globalcitizen.org (10.09.2021) As countries seek to contain COVID-19, a return to the way things were is not an option, according to Olivier De Schutter, the UN Special Rapporteur on Extreme Poverty and Human Rights. Instead, countries must guarantee basic living conditions. “We see that when social protection remains weak, the poorest pay the price,” De Schutter said. “Due to the COVID-19 pandemic and economic slowdown, an estimated 115 million additional people may have fallen into extreme poverty in 2020, and 35 million more may follow this year.
Shocks & extreme events
BORGEN (14.08.2021) In an attempt to protect from economic disaster in the wake of the COVID-19 pandemic, governments enacted an unprecedented number of social protection programs. According to the World Bank, Social protection “traditionally consists of labor markets, pensions, social funds and ‘safety nets’.” Although developing countries introduced 1,300+ social protection and jobs programs related to COVID-19, the International Labor Organization (ILO) “estimates 255 million full-time equivalent” job losses in 2020.
thefinancialexpress.com.bd (10.08.2021) The Government of Bangladesh has allocated 17.83 per cent of the total budget for fiscal 2021-22 for Social Safety Net Programmes (SSNPs). The coverage is diverse; it includes programmes related to poverty eradication, education, health, infrastructure, disaster management, housing for the poor, amongst many. However, if we take out pensions and honorarium for the non-poor, educational stipends, agricultural subsidies and so on, the actual social safety net allocation comes down to 50 per cent.
European Commission (06.07.2021) This review provides an up-to-date economic analysis of the steps the European Union (EU) is taking towards a strong social Europe, particularly in the aftermath of the COVID-19 (coronavirus) crisis. This ESDE report shows that the social impact of the COVID-19 crisis has been uneven and diverse. Regional inequalities that already existed before the pandemic may have widened, according to the review.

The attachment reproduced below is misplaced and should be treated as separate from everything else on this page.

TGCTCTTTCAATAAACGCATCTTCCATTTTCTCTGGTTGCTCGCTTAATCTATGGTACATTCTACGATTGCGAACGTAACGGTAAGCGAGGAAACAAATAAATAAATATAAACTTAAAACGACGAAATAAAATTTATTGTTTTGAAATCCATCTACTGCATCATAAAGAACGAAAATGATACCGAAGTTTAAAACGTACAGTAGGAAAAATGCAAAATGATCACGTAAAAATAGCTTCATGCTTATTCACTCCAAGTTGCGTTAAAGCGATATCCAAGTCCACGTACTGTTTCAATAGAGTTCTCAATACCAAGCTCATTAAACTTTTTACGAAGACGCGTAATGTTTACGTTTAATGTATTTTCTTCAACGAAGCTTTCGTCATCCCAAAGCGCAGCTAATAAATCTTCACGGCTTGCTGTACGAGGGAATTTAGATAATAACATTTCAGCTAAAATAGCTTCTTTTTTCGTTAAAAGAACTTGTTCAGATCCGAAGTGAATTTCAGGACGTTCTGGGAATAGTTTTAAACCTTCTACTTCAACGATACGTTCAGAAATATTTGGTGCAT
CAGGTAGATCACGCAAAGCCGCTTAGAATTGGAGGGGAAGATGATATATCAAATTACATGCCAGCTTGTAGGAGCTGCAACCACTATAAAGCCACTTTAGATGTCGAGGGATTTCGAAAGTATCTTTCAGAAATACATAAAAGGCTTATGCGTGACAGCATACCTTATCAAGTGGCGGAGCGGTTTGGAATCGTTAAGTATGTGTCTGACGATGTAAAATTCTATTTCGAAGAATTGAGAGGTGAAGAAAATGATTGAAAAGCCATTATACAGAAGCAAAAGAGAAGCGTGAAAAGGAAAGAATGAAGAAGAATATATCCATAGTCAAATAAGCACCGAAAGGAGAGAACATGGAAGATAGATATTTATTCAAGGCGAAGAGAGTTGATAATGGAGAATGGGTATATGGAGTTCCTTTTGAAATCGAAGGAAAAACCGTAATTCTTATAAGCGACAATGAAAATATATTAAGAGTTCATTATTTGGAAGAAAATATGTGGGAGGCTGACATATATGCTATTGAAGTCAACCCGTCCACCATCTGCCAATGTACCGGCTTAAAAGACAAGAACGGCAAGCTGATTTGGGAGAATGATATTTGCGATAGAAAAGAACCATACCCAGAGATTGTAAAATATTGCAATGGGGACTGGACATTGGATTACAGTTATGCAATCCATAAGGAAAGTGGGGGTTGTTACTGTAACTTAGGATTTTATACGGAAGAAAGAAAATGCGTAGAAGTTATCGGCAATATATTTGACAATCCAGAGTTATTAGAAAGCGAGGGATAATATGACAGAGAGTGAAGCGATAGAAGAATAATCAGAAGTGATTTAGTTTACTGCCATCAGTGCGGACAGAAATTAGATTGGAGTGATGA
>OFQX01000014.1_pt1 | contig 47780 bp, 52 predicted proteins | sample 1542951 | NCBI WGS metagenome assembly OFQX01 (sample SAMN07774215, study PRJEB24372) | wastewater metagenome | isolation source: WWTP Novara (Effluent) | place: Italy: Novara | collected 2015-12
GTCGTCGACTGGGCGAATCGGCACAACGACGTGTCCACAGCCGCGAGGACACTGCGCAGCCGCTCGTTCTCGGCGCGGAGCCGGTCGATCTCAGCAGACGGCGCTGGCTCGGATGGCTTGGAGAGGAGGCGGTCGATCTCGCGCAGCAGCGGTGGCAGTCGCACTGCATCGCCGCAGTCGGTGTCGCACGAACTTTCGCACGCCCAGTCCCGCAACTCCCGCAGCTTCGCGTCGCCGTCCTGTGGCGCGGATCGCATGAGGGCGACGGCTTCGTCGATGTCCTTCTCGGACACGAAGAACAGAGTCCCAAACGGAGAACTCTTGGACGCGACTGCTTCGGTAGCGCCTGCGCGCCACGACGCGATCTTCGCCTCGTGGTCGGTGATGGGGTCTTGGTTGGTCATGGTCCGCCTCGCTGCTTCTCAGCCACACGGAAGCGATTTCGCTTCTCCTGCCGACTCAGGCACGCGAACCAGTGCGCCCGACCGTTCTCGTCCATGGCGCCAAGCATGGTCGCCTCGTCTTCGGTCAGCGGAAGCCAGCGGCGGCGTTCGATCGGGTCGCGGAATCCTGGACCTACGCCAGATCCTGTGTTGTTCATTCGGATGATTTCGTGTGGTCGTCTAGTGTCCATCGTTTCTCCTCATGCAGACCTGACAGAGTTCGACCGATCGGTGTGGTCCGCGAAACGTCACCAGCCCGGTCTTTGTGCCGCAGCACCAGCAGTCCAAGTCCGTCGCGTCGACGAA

odi.org (09.07.2021) Before Covid-19, many countries were engaged in the process of strengthening core social protection systems and exploring ways to develop their shock-responsive capacity. However, these system-building efforts were still nascent in many low- and middle-income countries (LICs and MICs) and even in countries with more developed systems, maintaining and extending provision in response to a shock as vast, sudden and severe as Covid-19 represented a significant operational challenge.
ESRI (21.06.2021) COVID-19 had, and continues to have, a strong negative effect on incomes in Ireland due to widespread job losses as the measures put in place to slow the spread of the disease resulted in severe economic restrictions. Despite the existence of unemployment supports, additional income supports were introduced to protect incomes. As public health restrictions lift and the economy recovers, we face the withdrawal of such supports. We examine these supports and the role they played in supporting incomes.
The ban on layoffs is extended until 30 June 2021 for workers in companies covered by ordinary CIG (CIGO) and extraordinary CIG (CIGS)(mainly industry and agriculture). The ban on redundancies is extended until 31 October 2021 for workers in companies covered by social shock nets in derogation (mainly tertiary sector).
A new lump-sum of 2,400 euros for seasonal workers in tourism, spas or other sectors, entertainment, self-employed persons, temporary workers and other atypical workers was introduced in April by the Sostegni Decree. The payment of a reduced benefit (1,600 euros) has been extended until July 2021.